Item analysis revealed that the corrected item-total correlation validity index was >0.2, and there was no negative and noncorrelation, indicating a satisfactory degree of discrimination among the items of the questionnaire contributing to the total score.
Construct validity for Gujarati version of the Fear-Avoidance Beliefs Questionnaire
The pain intensity score had a high correlation with FABQ-W (r = 0.819; P < 0.01) and with the FABQ-PA (r = 0.852 and P < 0.01) for participants with CLBP, showing good convergent validity with FABQ-G. The FABQ-G total score was significantly positively correlated with CSI-G, PPT-IS, PPT-TA, and RMDQ-G, but there were no correlations obtained for trunk flexors and extensors endurance with FABQ-G [Table 2].
Factorial validity of Gujarati version of the Fear-Avoidance Beliefs Questionnaire
The results of factor analyses of the 15 items of the FABQ-G are presented in [Table 3]. Item Q-8 of the original questionnaire was omitted as it is not applicable in our country. Three factors were extracted for the FABQ-G, which accounted for 74.56% of the total variance in the PCA with varimax rotation. The use of SEM in CFA analysis showed that a three-factor model had some weak model fit indices and a model deleting two items from factor 1 and 2 showed a near satisfactory model fit [Table 4] and [Table 5], [Figure 1].
|Table 4: Confirmatory factor analysis to test the stability of three factor measurement model of FABQ-G|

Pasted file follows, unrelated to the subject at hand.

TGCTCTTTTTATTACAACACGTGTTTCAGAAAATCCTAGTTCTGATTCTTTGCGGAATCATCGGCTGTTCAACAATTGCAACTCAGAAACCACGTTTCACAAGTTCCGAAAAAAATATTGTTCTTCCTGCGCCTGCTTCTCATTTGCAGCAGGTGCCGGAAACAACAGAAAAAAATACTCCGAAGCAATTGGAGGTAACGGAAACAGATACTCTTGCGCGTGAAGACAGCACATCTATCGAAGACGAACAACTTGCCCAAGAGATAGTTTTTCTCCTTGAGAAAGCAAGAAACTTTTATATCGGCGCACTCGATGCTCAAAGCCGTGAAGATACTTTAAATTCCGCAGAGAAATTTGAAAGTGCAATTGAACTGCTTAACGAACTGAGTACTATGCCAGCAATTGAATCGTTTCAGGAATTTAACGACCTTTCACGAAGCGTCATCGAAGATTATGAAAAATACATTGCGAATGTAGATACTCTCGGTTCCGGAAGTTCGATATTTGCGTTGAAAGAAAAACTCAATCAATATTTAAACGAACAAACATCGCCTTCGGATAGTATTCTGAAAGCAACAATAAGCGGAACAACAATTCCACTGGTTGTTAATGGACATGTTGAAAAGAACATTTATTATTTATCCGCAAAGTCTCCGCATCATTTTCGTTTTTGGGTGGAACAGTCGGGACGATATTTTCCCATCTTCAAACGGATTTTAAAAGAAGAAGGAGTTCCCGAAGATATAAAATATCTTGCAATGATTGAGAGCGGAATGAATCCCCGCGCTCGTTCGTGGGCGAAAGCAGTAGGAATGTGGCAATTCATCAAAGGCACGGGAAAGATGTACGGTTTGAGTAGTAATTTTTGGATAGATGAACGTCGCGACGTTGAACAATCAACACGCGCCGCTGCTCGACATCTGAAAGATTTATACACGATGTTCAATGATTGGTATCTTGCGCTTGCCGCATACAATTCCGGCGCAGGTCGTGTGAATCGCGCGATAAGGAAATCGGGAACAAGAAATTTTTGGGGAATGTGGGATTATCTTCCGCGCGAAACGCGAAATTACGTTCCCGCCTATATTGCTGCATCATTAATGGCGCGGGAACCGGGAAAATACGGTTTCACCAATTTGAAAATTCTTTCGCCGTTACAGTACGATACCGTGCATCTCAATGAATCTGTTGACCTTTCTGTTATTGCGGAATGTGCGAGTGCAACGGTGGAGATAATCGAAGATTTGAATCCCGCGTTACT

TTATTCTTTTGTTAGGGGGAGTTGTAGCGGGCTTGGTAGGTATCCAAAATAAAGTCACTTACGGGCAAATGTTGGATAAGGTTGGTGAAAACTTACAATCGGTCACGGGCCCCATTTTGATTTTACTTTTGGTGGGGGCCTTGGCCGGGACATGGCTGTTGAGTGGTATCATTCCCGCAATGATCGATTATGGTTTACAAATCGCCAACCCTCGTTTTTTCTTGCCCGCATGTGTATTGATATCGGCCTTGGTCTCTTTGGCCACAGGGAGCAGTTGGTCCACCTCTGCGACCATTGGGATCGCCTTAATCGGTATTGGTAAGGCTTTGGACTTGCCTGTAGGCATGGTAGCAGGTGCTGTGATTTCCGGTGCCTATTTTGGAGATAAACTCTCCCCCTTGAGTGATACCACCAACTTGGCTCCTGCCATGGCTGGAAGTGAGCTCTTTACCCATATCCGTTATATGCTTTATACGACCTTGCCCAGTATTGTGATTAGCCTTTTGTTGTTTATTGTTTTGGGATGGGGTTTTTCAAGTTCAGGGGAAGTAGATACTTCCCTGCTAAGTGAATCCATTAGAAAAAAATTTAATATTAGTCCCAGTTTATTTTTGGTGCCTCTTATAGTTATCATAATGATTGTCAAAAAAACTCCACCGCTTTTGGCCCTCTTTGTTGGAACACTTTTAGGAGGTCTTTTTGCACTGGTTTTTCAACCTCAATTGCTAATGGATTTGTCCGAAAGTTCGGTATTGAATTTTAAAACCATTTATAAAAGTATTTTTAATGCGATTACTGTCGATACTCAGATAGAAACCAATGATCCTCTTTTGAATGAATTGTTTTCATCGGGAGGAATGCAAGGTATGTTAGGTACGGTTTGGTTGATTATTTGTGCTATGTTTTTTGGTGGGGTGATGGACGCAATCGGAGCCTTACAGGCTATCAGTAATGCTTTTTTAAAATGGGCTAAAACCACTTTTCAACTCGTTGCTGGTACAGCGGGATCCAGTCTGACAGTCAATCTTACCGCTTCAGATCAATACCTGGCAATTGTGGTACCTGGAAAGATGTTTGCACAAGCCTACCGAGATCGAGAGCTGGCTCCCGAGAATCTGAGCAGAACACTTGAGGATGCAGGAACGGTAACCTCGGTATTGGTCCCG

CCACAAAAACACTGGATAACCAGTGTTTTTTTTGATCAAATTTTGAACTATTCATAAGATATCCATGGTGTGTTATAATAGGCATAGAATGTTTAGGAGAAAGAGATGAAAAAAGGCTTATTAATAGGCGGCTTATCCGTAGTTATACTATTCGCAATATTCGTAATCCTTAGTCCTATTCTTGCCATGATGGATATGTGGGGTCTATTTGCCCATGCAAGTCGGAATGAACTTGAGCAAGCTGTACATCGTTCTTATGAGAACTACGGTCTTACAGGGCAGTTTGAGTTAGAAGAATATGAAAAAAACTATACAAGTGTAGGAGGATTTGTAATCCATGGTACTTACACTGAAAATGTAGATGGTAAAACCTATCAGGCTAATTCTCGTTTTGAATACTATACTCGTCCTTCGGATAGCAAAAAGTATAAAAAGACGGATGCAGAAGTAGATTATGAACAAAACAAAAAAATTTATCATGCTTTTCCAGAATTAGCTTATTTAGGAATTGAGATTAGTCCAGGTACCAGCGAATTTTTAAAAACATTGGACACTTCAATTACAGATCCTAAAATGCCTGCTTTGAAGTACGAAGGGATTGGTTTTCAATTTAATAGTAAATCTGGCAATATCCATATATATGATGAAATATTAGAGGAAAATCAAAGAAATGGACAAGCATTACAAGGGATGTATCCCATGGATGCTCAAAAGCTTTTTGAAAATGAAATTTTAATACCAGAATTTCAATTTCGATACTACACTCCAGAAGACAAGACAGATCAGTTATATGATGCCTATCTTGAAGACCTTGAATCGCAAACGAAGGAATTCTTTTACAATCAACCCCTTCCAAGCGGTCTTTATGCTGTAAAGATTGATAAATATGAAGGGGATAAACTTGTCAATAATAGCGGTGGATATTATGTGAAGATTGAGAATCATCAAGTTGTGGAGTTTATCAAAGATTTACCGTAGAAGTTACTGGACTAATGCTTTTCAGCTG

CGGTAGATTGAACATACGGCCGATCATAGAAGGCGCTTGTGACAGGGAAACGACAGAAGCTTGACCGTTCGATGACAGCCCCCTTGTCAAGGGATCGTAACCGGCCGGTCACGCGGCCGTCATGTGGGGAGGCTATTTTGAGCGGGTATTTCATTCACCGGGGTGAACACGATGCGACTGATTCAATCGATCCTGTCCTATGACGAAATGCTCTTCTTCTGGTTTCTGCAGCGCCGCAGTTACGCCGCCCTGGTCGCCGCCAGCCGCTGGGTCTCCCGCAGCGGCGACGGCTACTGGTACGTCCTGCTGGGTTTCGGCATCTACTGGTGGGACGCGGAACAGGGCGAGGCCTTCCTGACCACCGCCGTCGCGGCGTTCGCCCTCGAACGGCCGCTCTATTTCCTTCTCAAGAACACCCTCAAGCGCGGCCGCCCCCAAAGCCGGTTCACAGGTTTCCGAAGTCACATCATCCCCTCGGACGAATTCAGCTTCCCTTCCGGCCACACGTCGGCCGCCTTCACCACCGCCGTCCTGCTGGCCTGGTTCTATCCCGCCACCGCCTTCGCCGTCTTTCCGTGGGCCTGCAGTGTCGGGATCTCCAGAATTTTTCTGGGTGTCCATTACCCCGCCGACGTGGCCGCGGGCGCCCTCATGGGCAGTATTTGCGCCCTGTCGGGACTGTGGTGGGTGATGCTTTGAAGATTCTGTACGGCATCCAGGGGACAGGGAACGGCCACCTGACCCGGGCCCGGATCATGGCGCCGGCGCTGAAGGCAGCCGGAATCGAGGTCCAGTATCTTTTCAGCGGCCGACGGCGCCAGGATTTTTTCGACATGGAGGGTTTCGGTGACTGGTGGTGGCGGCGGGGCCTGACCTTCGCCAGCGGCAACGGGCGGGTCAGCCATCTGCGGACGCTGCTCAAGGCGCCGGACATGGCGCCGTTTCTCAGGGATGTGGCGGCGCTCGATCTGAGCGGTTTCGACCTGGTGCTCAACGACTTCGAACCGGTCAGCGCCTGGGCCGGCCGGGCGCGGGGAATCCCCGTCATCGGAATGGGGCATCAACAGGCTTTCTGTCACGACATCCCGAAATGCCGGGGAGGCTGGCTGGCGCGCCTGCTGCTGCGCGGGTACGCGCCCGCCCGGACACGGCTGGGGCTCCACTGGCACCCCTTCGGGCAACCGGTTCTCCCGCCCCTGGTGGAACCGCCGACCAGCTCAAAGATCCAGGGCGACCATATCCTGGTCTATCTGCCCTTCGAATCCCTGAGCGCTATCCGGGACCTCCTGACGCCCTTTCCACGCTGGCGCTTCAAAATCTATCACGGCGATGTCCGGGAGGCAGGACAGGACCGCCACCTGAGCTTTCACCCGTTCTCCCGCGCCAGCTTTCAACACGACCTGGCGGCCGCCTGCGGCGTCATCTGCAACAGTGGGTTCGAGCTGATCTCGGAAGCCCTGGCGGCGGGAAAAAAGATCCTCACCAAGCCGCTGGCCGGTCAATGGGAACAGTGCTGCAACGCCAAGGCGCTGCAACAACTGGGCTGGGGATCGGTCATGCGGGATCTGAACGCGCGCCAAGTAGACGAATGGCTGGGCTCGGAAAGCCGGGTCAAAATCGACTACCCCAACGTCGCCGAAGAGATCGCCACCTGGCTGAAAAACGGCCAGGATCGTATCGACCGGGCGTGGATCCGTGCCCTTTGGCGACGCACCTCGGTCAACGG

Click here to view
|Figure 1: Confirmatory factor analysis to test the stability of the three-factor measurement model of Gujarati version of the Fear-Avoidance Beliefs Questionnaire|
Click here to view
Floor and ceiling effect
There were no ceiling or floor effects for the FABQ total score; none of the participants achieved the highest possible score or lowest score. The skewness of data distribution was 0.023 (0.214), i.e., between −1 and +1.
Analysis revealed a significant reduction in the score at follow-ups with that at baseline (F = 511.293 and P < 0.001). The effect size (partial eta squared), indicating responsiveness of the FABQ-G to intervention, was 0.80 [Table 6].
The AUC value for the FABQ was 0.837 (0.769–0.906) which was significantly high, indicating a good external responsiveness of FABQ [Figure 2].
|Figure 2: Receiver operating characteristic curve for Gujarati version of the Fear-Avoidance Beliefs Questionnaire|
Click here to view
In cross-sectional and longitudinal hierarchical regression analysis of low back disability, the FABQ-G proved to be a significant independent predictor of disability, explained quite a large proportion of the variance [Table 7].
|Table 7: Summary of cross sectional and longitudinal hierarchical regression analysis of low back disability|
Click here to view
| Discussion|| |